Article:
Enhance Your Excel Dashboard with the Camera Tool
Excel’s Camera tool is a valuable tool when building dashboards and reports. It enables you to take a live picture of a range of cells that updates dynamically while the data in that range updates. Here are a few ways to go beyond the basics and use the Camera tool to enhance your dashboards and reports:
Consolidating disparate ranges into one print area: Sometimes a data model gets so complex that it’s difficult to keep all the final data in one printable area. This often forces you to print multiple pages inconsistent in layout and size.
Given that dashboards are most effective when contained in a compact area that can be printed in a page or two, complex data models prove to be problematic when it comes to layout and design.
You can use the Camera tool in these situations to create live pictures of various ranges that you can place on a single page. This figure shows a workbook that contains data from various worksheets. The secret here is that these are nothing more than linked pictures created by the Camera tool.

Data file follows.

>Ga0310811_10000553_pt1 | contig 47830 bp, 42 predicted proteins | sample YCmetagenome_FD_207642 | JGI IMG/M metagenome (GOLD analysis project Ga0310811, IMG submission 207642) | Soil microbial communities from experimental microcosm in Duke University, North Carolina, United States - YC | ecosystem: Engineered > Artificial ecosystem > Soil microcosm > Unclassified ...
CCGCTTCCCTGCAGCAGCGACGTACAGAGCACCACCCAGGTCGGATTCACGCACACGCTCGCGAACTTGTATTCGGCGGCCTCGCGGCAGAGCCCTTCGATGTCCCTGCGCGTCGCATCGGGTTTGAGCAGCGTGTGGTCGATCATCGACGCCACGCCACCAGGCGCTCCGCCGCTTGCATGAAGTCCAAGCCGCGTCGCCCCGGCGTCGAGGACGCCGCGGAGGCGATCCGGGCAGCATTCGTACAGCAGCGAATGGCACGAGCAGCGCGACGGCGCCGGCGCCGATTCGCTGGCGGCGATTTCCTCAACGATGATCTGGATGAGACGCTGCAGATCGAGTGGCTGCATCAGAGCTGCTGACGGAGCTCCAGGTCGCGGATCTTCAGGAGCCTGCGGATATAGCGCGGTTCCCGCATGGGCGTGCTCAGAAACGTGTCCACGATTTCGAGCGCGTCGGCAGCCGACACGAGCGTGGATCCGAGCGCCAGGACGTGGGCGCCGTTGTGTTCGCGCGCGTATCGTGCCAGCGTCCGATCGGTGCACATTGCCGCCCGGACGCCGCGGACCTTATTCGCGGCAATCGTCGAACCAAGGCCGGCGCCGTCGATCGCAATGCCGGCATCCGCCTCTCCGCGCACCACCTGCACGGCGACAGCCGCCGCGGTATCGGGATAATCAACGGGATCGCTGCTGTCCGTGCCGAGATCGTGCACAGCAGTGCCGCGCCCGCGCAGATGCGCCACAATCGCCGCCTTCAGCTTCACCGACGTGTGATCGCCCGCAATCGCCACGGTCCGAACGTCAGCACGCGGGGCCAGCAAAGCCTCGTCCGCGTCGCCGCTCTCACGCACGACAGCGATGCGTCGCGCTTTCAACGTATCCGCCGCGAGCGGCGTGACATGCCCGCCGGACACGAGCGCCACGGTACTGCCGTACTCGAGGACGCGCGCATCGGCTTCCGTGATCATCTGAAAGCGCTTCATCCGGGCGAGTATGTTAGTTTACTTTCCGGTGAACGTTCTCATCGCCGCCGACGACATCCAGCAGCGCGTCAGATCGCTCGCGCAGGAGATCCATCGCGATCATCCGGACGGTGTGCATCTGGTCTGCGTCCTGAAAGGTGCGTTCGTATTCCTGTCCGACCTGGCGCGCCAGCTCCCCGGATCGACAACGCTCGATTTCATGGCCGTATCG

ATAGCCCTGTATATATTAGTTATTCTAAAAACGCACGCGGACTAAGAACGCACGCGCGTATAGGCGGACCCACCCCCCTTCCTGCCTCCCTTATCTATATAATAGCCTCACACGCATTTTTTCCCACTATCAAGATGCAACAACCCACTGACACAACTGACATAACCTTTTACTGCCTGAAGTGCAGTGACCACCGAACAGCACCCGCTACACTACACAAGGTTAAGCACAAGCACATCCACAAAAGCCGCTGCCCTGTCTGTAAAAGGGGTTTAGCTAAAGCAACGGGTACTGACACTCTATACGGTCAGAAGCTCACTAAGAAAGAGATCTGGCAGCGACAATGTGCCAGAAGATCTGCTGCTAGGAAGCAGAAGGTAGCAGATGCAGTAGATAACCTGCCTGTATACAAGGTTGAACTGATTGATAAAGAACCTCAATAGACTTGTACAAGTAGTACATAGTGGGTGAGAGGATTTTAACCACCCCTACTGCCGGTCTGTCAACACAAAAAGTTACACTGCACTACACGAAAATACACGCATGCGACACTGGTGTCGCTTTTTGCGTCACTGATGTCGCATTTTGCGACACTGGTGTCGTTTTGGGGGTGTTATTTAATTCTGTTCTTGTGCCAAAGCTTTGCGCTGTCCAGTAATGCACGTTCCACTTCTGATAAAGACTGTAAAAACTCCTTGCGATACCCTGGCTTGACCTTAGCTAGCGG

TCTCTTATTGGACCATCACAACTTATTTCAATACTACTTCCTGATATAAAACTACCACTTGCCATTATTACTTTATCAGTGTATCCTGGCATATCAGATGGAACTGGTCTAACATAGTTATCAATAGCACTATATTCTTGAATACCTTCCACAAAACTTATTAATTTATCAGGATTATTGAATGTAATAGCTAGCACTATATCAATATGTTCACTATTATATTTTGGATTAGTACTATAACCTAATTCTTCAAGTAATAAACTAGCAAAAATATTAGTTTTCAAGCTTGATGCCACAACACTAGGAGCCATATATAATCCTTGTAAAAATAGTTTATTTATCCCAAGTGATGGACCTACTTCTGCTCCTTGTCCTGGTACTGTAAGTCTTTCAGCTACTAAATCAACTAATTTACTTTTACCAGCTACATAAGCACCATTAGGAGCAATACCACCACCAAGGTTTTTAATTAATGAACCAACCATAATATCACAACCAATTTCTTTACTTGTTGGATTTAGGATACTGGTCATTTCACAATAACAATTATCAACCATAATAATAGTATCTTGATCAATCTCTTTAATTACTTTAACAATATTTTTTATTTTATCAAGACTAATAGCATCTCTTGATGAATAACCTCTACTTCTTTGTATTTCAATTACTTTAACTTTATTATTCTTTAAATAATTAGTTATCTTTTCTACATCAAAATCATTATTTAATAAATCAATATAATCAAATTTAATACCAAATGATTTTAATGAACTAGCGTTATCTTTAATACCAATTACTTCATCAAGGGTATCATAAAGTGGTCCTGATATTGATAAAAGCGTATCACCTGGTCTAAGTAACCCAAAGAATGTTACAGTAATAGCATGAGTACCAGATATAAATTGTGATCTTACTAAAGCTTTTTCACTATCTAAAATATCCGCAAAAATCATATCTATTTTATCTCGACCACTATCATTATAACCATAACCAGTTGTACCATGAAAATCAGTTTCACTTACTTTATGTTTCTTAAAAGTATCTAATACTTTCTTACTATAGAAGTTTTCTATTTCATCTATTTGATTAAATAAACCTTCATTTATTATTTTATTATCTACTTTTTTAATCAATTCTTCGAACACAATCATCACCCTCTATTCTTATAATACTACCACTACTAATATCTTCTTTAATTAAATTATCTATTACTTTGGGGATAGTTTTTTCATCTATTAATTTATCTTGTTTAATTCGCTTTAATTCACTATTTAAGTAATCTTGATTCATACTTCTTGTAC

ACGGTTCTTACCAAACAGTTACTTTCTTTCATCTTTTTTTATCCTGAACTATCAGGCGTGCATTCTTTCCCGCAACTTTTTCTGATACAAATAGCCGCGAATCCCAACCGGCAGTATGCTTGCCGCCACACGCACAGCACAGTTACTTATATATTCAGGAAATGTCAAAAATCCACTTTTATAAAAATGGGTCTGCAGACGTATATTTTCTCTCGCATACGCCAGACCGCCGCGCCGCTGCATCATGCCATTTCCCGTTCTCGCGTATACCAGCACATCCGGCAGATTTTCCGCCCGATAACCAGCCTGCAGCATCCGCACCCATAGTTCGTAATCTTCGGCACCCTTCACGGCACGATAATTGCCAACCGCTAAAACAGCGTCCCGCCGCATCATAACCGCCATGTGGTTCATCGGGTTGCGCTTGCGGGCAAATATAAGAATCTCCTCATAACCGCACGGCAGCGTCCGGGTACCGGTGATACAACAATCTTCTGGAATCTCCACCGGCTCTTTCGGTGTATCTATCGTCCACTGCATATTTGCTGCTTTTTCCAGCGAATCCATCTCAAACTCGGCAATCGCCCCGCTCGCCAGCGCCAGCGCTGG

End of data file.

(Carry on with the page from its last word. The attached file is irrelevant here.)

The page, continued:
As you can see, you can create and manage multiple analyses on different tabs and then bring together all your presentation pieces into a nicely formatted presentation layer.
Rotating objects to save time: Again, because the Camera tool outputs pictures, you can rotate the pictures in situations in which placing the copied range on its side can help save time. A great example is a chart. Certain charts are relatively easy to create in a vertical orientation but extremely difficult to create in a horizontal orientation.
The Camera tool to the rescue! When the live picture of the chart is created, all you have to do is change the alignment of the chart labels and then rotate the picture using the rotate handle to create a horizontal version.
Creating small charts: When you create pictures with the Camera Tool, you can resize and move the pictures around freely. This gives you the freedom to test different layouts and chart sizes without the need to work around column widths, hidden rows, or other such nonsense.